While surfing the net looking for things to write about learning English, I often come across ESL sites that have a 'word of the day' or 'word of the week' box. Some online dictionaries put up free word of the day scripts that you can put on your own site or blog. I did once think about doing it, thinking that it would be a good way for you to improve your vocabulary.
The only problem, however, was that most, if not all, the words that came up were ones that I'd never heard of. This is great for me - as a native English speaker they help me to expand my knowledge of English. But how useful would these words be to a foreign learner of English? Even if you have an extremely advanced level, these words have limited usefulness because no-one ever uses them.
Michael Lewis makes this point in his book 'The Lexical Approach'. He noted that books aimed at proficiency level concentrate on words that even native speakers never use. I have trouble completing the exercises in these books because these words don't figure in my vocabulary. Since when have 'advanced' or 'proficient' been synonyms with 'obscure' or 'useless'?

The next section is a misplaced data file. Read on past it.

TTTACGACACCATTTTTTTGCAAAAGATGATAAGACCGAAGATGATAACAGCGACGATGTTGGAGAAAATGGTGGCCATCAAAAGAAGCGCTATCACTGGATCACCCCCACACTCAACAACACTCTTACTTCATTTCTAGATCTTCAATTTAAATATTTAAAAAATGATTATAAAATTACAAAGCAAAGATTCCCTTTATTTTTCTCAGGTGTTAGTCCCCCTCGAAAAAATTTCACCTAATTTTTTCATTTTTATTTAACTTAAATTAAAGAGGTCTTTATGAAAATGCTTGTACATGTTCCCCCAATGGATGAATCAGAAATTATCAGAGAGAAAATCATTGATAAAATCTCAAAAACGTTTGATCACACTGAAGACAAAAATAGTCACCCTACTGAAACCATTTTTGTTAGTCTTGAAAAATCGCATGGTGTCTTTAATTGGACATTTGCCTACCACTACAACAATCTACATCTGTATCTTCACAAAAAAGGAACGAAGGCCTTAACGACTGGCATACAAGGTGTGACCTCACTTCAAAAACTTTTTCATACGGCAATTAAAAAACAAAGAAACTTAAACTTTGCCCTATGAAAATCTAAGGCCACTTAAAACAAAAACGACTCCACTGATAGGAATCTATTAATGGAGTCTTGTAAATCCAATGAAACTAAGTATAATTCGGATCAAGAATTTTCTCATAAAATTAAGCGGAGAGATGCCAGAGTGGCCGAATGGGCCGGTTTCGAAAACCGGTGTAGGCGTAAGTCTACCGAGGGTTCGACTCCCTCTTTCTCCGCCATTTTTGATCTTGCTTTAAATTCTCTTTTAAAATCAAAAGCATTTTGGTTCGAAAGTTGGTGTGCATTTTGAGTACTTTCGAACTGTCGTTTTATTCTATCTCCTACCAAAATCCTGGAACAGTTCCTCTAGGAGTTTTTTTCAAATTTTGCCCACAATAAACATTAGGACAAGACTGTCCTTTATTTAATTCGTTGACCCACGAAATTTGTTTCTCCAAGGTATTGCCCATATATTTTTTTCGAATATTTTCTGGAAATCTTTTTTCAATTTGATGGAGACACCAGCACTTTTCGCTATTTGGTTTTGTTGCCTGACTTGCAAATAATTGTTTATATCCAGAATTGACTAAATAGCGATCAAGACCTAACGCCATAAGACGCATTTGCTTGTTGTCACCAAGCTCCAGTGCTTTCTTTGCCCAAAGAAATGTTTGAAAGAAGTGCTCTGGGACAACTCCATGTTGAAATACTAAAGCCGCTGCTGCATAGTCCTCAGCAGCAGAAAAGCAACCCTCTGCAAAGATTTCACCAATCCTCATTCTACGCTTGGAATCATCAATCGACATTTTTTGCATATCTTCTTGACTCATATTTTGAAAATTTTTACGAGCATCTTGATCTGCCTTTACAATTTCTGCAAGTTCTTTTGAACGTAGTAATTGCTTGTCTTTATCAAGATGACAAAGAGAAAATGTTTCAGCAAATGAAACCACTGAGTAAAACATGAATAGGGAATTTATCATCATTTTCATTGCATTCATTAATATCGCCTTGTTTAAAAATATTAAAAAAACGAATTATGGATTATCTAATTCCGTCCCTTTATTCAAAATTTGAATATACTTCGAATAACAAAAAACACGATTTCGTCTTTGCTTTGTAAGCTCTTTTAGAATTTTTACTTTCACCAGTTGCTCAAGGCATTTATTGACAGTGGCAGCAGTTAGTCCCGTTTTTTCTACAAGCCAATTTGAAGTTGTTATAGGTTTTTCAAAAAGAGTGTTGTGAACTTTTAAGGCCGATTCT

Having an advanced level in a foreign language doesn't mean knowing a lot of words that even the natives don't know, rather, it means using the same language that the natives use, including slang, idioms and word-plays. And yes, in English that means understanding that awful corrupted, vulgar version of English called 'American'!
I've had hate mail from outraged teachers accusing me of discrediting the profession by teaching things like 'gonna' and 'watcha', but that's another story for another day.